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Indefinite lockdown started on Level 2 on 4 May 2020, in a context in which Zimbabwe has not reached the WHO standards for lifting of lockdown. • Regionally, there are increasing concerns about whether lockdown infringes citizens’ rights including the right to earn a living. • Zimbabwe initially locked down in good time to contain the virus, but may lose the advantage if health facilities are not quickly upgraded, and ways found to stem virus transmission without driving citizens into worse poverty and hunger. • By 27 May, there had been more arrests than tests: this points to a greater concentration on punishment than on education of citizens – and also to the fact that vast numbers of citizens remain prepared to risk arrest and/or infection, as a lesser evil than starvation. It is of great concern that by 4 June, just as the virus was taking hold nationally, with numbers trebling between 25 and 28 May, there was NOT ONE dedicated government institution offering effective isolation and ICU care for critically ill Covid 19 in Bulawayo – a city that is the referral point for five provinces – the three Matabeleland provinces, Masvingoand Midlands. More than two months into lockdown, this is hard to understand. • There have been several instances of state abuses of civilians under lockdown. • Neither Thorngrove nor Ekusileni are ready for Covid 19 patients, and CEO of Mpilo has expressed concern about having cases there because of the possibility of cross infection. • Formal…

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Stay Home ­‐ or Feed Your Children: A Double Edged Sword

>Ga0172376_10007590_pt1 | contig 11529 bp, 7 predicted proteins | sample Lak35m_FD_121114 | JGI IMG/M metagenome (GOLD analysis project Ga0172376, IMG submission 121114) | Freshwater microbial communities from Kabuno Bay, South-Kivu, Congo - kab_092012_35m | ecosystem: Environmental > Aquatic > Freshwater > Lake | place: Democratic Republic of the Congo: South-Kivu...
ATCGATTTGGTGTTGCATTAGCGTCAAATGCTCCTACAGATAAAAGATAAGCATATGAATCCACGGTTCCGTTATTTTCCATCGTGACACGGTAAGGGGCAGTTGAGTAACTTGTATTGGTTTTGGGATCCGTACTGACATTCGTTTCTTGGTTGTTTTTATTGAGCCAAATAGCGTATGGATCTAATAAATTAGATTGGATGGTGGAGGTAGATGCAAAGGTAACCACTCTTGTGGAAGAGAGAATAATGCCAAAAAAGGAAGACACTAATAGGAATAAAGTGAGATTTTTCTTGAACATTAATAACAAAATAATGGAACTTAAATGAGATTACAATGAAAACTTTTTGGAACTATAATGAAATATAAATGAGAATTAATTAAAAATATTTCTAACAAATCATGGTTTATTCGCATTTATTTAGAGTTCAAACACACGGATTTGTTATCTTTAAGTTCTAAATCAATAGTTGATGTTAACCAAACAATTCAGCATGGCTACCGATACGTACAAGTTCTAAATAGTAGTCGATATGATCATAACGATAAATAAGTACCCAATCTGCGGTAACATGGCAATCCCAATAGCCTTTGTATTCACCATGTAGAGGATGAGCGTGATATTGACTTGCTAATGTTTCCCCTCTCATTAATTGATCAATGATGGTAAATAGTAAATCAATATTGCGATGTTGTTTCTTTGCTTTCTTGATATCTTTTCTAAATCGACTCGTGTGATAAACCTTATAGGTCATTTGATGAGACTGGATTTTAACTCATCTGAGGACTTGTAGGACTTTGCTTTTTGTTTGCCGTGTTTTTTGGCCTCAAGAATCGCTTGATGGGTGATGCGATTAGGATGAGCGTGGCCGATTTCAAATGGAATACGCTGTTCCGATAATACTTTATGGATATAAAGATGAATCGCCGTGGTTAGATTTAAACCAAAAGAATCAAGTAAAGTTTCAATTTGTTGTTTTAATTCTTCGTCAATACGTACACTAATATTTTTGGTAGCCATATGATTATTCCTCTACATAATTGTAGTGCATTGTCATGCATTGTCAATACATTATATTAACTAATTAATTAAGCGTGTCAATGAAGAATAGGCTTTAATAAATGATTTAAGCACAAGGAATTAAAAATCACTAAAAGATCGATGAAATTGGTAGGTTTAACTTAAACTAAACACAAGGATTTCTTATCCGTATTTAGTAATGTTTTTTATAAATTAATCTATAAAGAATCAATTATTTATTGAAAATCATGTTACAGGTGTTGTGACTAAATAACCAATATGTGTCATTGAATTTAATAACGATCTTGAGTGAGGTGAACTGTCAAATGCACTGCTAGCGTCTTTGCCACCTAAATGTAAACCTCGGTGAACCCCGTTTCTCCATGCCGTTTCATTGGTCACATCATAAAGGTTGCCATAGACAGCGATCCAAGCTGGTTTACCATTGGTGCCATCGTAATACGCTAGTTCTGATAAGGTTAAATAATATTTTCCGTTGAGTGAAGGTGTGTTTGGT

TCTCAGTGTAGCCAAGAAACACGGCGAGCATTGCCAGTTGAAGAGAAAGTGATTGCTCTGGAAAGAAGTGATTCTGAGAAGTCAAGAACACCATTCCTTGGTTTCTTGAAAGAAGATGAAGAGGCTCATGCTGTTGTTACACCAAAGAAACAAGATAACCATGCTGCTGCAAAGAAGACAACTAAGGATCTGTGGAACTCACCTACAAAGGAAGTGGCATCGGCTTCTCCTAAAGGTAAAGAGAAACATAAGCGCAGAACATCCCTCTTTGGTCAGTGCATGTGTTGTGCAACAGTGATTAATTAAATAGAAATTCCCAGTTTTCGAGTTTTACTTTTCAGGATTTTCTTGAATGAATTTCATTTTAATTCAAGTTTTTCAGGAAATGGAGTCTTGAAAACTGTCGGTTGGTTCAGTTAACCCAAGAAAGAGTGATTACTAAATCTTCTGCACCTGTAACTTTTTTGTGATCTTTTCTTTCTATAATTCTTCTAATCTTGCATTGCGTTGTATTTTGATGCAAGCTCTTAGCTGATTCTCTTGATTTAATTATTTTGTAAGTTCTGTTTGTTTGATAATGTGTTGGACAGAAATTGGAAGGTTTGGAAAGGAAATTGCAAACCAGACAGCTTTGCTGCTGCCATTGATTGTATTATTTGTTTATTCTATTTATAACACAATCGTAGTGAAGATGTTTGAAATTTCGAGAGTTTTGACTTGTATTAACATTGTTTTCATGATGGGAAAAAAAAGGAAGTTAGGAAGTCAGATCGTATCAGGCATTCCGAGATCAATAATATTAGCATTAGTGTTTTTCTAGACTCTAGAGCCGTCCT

The lockdown was respected for the first week in Bulawayo, but highly localised activities have since resumed, including beer consumption, hair styling, all kinds of sales, without any meaningful physical distancing. This is seen as necessity, not defiance. • Forms of transport remain highly restricted, with only ZUPCO allowed to operate. This has not totally prevented urban movement: people simply walk into town using footpaths. • The terms of lockdown remain confusing and are being arbitrarily applied at times, depending on the idiosyncratic interpretation of police at any roadblock. There are glaring anomalies that may indicate corruption or cronyism – such as the widespread travel and harvesting of Mopani worms by those outside of Matabeleland, who seem able to travel long distances in private vehicles with impunity. • There were several instances of army beatings in Bulawayo in the week preceding the visit of Vice President Mohadi and others on 18 April, allegedly to check on the state of lockdown and to open Ekusileni Medical centre. Since then, army brutality seems to have eased. There were widespread reports throughout the first 21 days of lockdown, of over congestion in subsidized maize meal queues; of corruption and hoarding of stock by retailing outlets who sold some stock and reserved the rest for the black market; of retailers selling disproportionate amounts to the police and army. However, from 20 April, the availability of subsidized maize meal has been improved on the ground, since the introduction of new task force measures, which require…

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Report on The Corona Virus: 23 March to 3 April 2020